KT Wiz poaches coach from Bears
The Korea Baseball Organization (KBO) club signed Lee Kang-chul, currently the bench coach for the Doosan Bears, to a three-year deal worth 1.2 billion won ($1.1 million), a figure that includes a signing bonus of an undisclosed amount.
Lee will replace Kim Jin-wook, who stepped down Thursday after two seasons. The Wiz went 59-82-3 (wins-losses-ties) in 2018, their fourth KBO season. They had won 50, 53 and 52 games in the three previous seasons.
But first things first: The Bears have advanced directly to the Korean Series — the KBO’s version of the World Series — after posting the best regular season record. It begins on Nov. 4. Lee said he’d like to finish his Doosan coaching career with a championship next month before officially taking over the Wiz.
Lee said he was worried about accepting the new job and announcing his decision during the postseason, with the first round series now under way. He said the Wiz and the Bears agreed that making the announcement at this point would minimize the distraction for the Bears and allow them to concentrate on the Korean Series.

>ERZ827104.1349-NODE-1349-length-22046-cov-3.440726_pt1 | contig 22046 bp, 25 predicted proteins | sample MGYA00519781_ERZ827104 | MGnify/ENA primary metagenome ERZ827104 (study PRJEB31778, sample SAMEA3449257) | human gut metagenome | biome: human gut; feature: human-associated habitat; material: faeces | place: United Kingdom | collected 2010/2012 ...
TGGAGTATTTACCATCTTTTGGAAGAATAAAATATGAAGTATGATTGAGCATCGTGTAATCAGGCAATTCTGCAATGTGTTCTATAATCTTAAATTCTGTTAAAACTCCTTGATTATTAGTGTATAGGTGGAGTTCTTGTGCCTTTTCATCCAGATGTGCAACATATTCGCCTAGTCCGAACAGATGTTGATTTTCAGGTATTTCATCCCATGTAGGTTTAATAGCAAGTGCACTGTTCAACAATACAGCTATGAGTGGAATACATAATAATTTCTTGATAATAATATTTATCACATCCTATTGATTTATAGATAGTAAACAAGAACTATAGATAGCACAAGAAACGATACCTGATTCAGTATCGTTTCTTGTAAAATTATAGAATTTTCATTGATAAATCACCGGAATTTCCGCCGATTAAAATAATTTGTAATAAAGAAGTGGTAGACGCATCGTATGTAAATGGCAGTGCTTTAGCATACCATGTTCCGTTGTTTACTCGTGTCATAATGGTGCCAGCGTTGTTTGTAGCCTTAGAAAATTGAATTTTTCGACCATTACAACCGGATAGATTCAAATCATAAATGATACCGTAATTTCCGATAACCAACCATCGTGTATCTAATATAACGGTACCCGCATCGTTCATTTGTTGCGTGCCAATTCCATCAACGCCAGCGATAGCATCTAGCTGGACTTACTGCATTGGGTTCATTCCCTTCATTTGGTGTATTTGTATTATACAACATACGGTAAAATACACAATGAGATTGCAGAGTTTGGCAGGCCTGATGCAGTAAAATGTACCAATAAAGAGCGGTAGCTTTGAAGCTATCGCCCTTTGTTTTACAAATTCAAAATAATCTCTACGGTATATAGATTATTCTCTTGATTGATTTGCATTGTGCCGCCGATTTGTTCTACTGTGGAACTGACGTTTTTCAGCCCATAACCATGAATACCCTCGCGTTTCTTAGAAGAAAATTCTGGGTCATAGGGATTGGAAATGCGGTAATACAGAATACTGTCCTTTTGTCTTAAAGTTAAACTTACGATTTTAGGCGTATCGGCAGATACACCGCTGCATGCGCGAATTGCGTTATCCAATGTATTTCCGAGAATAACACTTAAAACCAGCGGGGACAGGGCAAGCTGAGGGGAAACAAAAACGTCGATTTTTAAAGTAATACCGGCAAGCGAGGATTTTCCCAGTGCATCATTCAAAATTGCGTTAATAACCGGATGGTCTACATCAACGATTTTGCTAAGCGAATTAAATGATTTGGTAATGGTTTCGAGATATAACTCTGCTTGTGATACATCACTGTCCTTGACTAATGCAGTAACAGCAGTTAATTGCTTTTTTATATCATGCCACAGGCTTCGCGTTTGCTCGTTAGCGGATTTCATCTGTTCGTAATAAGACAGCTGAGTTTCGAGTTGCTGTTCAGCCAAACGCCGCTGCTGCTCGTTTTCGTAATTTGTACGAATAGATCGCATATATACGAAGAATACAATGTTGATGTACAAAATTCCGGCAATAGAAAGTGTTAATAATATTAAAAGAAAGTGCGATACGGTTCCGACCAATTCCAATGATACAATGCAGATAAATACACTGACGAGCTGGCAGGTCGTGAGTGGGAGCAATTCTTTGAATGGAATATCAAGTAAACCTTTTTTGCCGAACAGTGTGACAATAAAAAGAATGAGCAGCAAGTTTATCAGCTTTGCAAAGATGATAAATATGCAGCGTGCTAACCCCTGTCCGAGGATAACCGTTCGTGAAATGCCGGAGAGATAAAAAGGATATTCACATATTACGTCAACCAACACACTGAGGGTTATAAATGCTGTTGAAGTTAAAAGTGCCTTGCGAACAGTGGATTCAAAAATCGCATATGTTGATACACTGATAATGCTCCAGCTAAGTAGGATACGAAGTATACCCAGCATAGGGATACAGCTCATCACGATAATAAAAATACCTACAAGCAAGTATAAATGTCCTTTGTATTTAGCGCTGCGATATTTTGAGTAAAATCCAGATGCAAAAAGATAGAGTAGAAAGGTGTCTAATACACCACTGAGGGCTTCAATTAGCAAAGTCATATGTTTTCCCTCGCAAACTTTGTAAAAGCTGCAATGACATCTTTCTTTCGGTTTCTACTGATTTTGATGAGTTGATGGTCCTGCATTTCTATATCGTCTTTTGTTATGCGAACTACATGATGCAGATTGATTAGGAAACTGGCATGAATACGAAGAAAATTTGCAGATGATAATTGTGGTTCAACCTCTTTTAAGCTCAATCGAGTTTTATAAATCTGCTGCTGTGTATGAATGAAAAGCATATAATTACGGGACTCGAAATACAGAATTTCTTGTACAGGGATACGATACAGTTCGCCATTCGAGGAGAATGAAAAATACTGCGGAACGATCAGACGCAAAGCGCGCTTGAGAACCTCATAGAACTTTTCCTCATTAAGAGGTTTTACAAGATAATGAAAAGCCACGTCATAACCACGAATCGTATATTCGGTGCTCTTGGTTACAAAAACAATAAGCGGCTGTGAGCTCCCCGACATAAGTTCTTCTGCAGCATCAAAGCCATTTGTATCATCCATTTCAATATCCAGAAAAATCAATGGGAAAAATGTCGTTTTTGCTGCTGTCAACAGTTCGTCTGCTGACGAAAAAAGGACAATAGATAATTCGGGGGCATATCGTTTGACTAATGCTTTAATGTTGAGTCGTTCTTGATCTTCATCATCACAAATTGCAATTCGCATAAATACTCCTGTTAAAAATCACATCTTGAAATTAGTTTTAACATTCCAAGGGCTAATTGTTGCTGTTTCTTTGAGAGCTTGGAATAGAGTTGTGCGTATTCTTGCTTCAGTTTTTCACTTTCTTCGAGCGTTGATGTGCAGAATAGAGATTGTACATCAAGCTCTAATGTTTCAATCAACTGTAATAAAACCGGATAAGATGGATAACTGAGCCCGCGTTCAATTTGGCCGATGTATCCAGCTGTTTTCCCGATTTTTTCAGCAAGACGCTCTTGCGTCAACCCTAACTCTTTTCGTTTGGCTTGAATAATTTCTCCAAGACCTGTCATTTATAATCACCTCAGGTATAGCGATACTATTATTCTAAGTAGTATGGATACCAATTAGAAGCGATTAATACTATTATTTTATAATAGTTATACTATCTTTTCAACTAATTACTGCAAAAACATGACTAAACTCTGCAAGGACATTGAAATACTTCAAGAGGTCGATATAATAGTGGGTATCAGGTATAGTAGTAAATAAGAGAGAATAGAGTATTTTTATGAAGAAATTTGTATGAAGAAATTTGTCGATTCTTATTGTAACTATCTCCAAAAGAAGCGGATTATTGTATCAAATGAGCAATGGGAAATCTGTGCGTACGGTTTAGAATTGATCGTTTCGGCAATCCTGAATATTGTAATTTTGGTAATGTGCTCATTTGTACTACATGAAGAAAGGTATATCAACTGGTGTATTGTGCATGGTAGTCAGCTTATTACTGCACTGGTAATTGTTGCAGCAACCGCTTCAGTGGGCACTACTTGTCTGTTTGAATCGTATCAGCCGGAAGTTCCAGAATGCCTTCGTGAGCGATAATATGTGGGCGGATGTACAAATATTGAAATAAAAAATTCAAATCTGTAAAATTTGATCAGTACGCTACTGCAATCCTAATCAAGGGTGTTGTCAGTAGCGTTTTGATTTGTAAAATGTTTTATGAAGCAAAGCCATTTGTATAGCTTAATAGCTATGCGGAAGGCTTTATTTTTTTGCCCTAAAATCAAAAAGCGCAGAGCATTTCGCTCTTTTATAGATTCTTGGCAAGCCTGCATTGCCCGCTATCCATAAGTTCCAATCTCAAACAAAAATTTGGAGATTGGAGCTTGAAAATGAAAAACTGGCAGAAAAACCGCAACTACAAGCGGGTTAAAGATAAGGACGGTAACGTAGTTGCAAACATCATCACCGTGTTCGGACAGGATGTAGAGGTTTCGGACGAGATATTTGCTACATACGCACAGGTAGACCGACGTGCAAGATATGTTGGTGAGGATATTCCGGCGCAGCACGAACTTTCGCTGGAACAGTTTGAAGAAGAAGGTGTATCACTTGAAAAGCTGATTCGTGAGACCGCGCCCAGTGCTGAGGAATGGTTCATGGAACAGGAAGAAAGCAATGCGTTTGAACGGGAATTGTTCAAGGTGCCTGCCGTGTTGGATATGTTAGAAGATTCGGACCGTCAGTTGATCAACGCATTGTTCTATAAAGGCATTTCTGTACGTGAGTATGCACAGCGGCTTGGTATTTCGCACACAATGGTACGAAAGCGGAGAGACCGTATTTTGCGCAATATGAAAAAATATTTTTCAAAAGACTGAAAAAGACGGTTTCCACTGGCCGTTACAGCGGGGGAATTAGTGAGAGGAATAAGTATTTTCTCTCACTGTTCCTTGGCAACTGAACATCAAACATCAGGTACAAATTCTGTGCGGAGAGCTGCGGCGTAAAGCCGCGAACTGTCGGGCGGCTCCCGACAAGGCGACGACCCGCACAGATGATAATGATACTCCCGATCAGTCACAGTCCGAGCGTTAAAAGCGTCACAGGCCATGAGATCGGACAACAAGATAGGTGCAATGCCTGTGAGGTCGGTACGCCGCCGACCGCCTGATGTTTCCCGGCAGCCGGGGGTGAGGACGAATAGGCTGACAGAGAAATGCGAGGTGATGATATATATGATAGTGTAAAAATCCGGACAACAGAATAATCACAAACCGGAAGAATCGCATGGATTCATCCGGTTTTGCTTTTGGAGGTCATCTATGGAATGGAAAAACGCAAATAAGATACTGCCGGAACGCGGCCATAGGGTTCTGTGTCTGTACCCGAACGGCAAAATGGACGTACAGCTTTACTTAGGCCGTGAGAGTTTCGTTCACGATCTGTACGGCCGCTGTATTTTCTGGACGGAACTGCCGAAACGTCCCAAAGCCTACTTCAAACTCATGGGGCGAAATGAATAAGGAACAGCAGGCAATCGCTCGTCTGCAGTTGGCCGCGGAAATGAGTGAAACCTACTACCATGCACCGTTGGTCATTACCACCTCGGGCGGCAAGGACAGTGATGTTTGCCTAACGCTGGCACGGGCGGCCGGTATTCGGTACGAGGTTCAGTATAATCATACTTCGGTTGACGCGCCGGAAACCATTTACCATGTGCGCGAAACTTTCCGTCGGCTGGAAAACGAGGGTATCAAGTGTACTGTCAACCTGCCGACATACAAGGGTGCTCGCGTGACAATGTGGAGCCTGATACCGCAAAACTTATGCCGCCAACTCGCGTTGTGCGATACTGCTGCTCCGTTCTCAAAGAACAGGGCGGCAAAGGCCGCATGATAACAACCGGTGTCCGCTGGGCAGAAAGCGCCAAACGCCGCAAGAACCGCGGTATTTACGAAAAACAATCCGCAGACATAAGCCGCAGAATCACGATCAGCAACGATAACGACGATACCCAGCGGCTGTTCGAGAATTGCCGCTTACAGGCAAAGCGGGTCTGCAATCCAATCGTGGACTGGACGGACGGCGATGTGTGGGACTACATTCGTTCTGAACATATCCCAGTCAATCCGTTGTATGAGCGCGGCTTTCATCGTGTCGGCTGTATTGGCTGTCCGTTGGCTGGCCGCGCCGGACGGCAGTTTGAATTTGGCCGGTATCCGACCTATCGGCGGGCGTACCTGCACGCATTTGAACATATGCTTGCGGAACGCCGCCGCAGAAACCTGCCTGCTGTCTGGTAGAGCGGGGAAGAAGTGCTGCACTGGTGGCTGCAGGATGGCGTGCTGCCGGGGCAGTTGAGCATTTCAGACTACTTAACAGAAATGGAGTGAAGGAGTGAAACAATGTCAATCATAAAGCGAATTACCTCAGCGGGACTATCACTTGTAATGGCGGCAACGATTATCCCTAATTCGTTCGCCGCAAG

“I’d like to thank Kim Jin-wook for his leadership over the past two years,” Lee said in a statement released by the Wiz. “I’ll try my best to help this ball club take the next step.”
Lee was a star submarine pitcher for 16 seasons, starting in 1989, for the Haitai (now Kia) Tigers. He won 10 or more games in 10 consecutive seasons from 1989 to 1998 and was voted the Korean Series MVP in 1996.
He has served as pitching coach for the Tigers and bench coach for the Nexen Heroes. He was the Bears’ minor league manager in 2017 before taking over as bench coach in 2018.
The Wiz are the third club to make a managerial change since the end of the regular season last Sunday, joining the NC Dinos and the Lotte Giants, two other non-playoff teams.
One playoff-bound club will have a new skipper next year, too. Trey Hillman, American manager for the SK Wvyerns, announced just before the regular season finale that he will return to the U.S. next year to take care of his ailing parents.